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United Nations Reform and the New Collective Security
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  • Peter G. Danchin, University of Maryland Francis King Carey School of Law
  • Horst Fischer
In 2004, the Report of the Secretary-General's High-Level Panel on Threats, Challenges and Change emphasised the linkages between economic development, security and human rights, and the imperative in the twenty-first century of collective action and cooperation between States. In a world deeply divided by differences of power, wealth, culture and ideology, central questions today in international law and organisation are whether reaffirmation of the concept of collective security and a workable consensus on the means of its realisation are possible. In addressing these questions, this book considers the three key documents in the recent UN reform process: the High-Level Panel report, the Secretary-General's In Larger Freedom report and the 2005 World Summit Outcome document. The chapters examine the responsibilities, commitments, strategies and institutions necessary for collective security to function both in practice and as a normative ideal in international law and relations between state and non-state actors alike.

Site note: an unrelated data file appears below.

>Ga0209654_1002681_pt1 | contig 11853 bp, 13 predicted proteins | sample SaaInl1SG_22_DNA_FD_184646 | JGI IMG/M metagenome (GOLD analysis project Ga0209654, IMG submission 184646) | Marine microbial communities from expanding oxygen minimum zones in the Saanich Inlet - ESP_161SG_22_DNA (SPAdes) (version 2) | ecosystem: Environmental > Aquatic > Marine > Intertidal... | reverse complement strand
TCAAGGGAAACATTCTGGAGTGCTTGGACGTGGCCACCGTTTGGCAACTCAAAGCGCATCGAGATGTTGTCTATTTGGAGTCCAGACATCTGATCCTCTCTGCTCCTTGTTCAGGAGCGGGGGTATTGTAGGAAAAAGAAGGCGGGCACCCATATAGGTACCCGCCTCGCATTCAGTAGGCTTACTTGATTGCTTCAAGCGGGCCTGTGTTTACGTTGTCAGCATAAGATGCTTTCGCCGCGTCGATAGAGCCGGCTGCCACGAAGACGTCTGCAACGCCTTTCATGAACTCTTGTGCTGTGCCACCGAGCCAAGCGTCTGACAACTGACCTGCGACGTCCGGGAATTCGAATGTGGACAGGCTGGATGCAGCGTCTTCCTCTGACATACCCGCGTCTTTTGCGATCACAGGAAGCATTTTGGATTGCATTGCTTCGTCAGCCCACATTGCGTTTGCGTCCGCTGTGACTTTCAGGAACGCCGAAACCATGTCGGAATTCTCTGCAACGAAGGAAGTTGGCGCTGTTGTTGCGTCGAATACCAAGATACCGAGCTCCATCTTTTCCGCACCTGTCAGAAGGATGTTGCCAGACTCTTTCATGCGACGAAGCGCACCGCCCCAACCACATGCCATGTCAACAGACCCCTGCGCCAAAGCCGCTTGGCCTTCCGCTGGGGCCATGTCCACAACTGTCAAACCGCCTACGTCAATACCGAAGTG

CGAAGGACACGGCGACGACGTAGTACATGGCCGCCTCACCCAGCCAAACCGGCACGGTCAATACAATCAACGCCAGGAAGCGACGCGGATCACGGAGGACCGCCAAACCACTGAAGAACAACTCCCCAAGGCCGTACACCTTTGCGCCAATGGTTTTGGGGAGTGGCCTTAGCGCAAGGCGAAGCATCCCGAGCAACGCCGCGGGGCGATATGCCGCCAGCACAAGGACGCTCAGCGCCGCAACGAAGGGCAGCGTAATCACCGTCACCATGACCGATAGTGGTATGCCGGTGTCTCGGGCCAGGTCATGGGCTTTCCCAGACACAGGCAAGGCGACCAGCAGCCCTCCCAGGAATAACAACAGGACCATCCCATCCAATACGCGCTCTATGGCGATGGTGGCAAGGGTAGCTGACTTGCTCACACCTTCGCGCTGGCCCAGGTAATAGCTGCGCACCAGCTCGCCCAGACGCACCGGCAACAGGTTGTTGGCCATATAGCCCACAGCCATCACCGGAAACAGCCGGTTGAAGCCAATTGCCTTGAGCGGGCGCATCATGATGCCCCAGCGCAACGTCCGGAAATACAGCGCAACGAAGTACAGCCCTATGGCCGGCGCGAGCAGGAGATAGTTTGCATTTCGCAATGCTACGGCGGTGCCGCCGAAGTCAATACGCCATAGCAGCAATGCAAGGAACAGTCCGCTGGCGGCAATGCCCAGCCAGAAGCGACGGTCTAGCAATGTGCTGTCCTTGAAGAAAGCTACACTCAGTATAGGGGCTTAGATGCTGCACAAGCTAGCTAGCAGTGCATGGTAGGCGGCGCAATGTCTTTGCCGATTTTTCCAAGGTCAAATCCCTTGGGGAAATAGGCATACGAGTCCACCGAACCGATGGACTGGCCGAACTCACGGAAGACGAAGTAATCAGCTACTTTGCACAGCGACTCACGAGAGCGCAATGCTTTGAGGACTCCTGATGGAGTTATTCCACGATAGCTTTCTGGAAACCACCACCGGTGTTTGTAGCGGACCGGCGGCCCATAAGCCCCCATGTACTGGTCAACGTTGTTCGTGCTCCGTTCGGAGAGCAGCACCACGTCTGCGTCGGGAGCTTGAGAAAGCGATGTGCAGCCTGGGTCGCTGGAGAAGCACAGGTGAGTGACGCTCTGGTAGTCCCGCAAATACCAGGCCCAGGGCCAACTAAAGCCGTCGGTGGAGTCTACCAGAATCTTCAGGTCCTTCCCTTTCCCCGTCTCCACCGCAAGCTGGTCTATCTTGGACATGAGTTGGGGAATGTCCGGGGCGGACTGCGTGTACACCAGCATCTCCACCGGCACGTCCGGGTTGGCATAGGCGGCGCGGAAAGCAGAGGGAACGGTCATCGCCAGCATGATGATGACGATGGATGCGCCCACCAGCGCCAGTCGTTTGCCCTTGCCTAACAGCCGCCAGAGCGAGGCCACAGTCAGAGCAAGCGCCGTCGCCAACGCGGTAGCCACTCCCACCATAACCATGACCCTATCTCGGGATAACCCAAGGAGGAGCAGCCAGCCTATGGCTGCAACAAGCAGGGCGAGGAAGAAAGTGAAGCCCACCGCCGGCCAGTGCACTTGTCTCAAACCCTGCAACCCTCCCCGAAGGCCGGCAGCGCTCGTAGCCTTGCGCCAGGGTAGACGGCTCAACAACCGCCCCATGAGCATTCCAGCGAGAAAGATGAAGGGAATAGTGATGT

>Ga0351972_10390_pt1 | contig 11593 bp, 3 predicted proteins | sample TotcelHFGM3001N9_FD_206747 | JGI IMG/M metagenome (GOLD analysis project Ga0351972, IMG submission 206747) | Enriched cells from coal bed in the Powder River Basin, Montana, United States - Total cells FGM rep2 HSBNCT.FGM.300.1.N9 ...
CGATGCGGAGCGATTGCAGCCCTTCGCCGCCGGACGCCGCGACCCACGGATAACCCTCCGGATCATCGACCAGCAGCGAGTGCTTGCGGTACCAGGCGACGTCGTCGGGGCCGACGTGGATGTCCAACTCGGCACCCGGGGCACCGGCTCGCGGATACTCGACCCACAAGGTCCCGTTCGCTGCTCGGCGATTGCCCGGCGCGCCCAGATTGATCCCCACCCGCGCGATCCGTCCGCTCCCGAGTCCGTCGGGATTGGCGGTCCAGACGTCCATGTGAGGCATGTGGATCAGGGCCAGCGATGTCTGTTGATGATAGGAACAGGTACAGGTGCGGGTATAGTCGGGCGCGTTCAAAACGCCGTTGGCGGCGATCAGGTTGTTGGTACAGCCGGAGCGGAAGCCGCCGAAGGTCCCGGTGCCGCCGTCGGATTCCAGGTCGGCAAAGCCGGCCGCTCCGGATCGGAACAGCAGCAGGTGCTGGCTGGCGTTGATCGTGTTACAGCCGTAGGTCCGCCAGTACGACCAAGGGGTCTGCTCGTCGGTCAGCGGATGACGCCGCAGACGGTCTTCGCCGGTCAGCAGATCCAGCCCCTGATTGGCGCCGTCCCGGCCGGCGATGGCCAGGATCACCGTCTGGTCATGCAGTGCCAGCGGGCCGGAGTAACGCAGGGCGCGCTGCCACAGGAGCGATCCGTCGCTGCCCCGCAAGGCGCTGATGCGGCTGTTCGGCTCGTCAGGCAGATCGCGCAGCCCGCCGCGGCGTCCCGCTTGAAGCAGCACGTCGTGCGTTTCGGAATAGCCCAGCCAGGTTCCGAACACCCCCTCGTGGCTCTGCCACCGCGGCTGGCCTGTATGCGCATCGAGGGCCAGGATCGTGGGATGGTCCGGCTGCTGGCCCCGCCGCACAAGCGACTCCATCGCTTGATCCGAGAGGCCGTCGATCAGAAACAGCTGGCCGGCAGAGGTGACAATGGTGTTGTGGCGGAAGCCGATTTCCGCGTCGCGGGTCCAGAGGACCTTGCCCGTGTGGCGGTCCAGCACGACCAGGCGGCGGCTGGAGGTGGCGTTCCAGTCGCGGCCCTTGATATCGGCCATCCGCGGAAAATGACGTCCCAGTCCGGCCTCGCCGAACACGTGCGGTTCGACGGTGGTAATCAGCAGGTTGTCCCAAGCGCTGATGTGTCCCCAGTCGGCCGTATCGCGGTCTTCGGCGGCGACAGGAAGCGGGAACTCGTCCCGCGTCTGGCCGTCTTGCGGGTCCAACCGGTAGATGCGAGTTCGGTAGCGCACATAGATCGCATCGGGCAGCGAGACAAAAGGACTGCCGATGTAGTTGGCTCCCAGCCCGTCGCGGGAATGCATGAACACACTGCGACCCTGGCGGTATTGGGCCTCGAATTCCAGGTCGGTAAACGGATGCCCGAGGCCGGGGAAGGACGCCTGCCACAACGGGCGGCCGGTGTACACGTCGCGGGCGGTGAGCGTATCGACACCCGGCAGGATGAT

Publication Date
Cambridge University Press
  • United Nations,
  • economic development,
  • human rights,
  • collective security

This publication is published in the series European Inter-University Centre for Human Rights and Democratisation.

Citation Information
Peter G. Danchin and Horst Fischer. United Nations Reform and the New Collective Security. (2010)
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